I agree, probably related, the moore's law already ended. We continue to be able to make smaller and smaller chips, but they stopped to be more and more powerful, and massive parallelism is basically useless exept for very specific tasks.

Each generation of consoles was a big step up (or at least a big change) from the generation prior.
I'll also add that games on the same system but begin of life or end of life have almost nothing to do with eachother on earlier generations. Just compare Donkey Kong to Kirby's Adventure, both for the same console. Does early PS2 and late PS2 games have such a difference ? I'd say no.

What do you really get with a PS4 -- just slightly better graphics and/or 4k video.
But 4k video is completely useless for human beings, as the extra resolution isn't even perceptible to the human eye in the 1st place.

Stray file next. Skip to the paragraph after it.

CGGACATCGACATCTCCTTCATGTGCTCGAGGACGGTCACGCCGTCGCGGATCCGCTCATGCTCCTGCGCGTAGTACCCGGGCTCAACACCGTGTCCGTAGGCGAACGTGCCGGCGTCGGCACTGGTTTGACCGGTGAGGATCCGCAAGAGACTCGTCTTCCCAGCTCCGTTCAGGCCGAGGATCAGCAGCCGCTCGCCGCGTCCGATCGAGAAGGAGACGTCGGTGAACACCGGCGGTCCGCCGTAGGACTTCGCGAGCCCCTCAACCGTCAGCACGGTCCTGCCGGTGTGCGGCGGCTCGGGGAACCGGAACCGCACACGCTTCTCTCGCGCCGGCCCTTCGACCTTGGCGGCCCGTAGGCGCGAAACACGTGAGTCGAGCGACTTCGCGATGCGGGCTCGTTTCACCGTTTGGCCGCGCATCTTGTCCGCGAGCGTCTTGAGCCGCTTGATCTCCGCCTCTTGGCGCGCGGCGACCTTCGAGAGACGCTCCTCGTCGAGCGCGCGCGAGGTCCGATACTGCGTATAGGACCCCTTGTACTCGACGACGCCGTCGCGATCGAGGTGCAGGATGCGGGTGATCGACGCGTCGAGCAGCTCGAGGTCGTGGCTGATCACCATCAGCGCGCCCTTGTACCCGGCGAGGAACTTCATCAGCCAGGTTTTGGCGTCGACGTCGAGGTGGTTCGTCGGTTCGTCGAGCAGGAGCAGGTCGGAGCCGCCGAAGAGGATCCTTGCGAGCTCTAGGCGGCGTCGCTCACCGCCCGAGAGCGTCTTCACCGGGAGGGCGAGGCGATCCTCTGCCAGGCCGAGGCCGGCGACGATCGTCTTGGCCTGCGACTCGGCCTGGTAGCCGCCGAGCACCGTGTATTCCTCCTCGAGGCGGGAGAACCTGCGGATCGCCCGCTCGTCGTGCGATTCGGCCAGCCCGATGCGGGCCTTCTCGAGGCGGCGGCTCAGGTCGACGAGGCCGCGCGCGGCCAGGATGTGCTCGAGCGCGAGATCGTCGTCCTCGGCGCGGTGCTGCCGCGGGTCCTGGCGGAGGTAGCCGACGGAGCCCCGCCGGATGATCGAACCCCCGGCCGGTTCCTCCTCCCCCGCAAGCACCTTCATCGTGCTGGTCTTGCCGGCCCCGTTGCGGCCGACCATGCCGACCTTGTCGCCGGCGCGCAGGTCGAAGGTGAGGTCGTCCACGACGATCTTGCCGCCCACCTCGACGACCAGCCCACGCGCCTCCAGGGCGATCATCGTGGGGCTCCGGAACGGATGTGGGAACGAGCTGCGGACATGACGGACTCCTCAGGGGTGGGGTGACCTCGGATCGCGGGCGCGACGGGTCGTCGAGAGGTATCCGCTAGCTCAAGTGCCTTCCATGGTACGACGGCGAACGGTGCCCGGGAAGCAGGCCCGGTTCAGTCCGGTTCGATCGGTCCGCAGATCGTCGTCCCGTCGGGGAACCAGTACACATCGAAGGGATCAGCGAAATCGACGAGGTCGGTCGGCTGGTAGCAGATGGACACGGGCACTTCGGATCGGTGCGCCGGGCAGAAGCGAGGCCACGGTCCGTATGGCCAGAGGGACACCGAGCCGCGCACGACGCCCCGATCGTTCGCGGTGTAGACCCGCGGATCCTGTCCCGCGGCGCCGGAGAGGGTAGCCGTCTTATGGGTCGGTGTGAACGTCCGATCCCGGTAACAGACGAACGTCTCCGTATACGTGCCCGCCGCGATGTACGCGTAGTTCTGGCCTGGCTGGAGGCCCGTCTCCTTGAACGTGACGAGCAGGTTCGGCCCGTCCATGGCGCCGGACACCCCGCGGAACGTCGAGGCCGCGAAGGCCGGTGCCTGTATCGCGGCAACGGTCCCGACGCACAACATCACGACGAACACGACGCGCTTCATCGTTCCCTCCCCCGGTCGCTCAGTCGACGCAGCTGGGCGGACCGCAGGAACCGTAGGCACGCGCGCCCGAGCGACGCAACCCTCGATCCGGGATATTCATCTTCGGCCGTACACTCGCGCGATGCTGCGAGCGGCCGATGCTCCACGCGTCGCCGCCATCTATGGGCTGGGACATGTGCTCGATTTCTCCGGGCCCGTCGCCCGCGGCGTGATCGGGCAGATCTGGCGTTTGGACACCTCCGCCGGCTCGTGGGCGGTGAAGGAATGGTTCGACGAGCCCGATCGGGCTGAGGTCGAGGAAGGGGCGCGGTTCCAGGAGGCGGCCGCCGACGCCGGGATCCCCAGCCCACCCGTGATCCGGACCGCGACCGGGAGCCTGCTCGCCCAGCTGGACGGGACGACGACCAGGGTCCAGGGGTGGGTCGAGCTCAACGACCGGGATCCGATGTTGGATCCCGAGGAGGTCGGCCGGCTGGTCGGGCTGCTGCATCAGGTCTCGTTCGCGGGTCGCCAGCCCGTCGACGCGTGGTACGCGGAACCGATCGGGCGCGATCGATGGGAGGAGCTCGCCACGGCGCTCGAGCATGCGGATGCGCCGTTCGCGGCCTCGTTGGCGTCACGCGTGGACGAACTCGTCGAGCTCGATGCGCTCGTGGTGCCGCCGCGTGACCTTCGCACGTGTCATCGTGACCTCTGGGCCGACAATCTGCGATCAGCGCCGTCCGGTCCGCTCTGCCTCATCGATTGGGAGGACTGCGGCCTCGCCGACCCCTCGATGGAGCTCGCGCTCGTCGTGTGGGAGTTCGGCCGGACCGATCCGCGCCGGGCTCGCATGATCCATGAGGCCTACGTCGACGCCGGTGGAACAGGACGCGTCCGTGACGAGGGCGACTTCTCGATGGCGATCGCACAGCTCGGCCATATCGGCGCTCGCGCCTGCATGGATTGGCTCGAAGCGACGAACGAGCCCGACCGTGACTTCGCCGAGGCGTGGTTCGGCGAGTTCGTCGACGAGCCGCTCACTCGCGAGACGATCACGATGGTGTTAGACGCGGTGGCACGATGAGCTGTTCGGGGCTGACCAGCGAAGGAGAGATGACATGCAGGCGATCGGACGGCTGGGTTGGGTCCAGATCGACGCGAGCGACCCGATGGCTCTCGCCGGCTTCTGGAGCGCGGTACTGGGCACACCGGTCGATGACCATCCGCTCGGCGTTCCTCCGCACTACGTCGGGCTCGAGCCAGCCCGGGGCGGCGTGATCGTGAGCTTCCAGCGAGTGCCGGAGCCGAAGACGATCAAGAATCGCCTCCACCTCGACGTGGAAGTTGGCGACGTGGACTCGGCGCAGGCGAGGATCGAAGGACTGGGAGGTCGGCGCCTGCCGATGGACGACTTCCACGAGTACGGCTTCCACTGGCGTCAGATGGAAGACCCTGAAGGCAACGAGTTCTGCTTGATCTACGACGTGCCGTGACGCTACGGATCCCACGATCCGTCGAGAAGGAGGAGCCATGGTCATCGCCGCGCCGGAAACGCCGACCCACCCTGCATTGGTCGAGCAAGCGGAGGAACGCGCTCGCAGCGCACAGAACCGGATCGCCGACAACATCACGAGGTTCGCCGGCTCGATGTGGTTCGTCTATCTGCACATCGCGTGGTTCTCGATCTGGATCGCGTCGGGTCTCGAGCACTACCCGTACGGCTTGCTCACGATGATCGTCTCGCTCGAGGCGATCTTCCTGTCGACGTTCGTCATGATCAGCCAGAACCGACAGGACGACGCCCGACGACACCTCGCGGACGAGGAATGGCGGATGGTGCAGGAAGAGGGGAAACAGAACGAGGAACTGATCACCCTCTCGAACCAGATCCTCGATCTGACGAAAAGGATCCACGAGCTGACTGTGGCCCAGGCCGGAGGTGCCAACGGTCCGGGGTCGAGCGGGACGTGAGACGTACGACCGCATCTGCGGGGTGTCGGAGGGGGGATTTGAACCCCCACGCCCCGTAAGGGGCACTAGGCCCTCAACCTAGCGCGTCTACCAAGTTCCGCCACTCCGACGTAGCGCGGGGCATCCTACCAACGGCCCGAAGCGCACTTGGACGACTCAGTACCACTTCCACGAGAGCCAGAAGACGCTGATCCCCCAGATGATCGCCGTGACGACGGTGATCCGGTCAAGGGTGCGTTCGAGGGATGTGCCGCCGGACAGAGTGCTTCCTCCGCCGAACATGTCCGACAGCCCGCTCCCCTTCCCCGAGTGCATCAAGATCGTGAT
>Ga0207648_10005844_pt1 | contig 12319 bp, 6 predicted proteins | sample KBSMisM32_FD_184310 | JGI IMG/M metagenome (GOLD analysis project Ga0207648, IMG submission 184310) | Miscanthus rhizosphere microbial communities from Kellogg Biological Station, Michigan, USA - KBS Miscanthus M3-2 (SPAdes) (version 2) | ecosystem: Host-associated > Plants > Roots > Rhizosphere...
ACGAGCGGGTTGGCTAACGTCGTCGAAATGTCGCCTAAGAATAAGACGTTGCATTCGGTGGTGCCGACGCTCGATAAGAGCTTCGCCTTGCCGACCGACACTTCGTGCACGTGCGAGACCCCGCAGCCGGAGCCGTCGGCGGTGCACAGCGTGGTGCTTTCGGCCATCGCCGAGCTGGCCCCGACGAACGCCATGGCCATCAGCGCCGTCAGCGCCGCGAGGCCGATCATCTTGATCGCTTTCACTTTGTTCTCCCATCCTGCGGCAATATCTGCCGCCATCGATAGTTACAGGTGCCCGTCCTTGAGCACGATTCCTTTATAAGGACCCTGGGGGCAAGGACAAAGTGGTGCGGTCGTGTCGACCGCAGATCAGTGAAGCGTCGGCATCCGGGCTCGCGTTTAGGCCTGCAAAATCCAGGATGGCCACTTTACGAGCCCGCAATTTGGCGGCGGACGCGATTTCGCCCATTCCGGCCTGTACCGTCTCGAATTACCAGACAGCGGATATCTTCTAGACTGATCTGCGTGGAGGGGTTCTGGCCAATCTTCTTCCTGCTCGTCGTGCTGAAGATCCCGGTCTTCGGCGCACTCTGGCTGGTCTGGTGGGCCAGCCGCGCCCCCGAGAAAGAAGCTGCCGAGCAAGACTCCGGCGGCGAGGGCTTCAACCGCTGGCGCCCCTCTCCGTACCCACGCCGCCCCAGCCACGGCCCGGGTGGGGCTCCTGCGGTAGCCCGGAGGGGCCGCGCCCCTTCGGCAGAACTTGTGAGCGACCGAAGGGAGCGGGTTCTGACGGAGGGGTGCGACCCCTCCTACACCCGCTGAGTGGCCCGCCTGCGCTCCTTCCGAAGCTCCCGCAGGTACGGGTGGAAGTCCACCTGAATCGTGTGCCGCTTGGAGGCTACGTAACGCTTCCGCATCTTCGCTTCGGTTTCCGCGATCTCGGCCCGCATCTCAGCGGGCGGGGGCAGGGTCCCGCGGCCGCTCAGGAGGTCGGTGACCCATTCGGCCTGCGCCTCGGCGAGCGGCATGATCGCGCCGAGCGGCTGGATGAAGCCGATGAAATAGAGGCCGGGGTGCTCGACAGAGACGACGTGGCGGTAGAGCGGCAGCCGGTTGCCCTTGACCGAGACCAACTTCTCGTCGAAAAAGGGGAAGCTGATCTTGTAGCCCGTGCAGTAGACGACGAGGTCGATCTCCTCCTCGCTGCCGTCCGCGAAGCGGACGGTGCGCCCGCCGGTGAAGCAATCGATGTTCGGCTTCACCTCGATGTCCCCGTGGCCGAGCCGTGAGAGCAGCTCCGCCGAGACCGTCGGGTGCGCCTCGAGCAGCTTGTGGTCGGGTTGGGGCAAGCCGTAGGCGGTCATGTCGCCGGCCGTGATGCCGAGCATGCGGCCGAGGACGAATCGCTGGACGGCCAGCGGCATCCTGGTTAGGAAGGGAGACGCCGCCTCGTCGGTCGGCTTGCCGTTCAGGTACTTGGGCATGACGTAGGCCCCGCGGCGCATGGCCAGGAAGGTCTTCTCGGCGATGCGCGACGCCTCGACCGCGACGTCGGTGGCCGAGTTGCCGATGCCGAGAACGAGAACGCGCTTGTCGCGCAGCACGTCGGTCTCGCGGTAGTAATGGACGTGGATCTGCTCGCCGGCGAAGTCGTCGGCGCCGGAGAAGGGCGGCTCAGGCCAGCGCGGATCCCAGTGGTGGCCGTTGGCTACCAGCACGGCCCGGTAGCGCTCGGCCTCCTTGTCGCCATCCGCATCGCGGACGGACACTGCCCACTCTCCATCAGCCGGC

Other "innovations" such as immersive 3d or virtual reality are acually a resurect attempt at something that was already a huge commercial failure in the 80s...

Kind of wish this guy continued his video series on NES music tricks and techniques. That shit was really interesting.
Your link is broken.

Nintendo used it for a lot of sound effects (SMB2 and Zelda 1, for example, doesn't use it for music, but most of the sound effects are via DMC)
Such effects were typically done with the FDS channel in the original games, and a cheap, badly sounding, DMC equivalent was introduced in the NES versions.

The soundtrack was composed by Naoki Kodaka. Most NES composers would use the digital channel for sampled drums and the other channels for melodic content, but for Journey to Silius, Kodaka, with the programming assistance of Nobuyuki Hara, Shinichi Seya, and Naohisa Morota used the digital channel for a sampled bassline, and the triangle channel for a kick drum. (Source Wikipedia)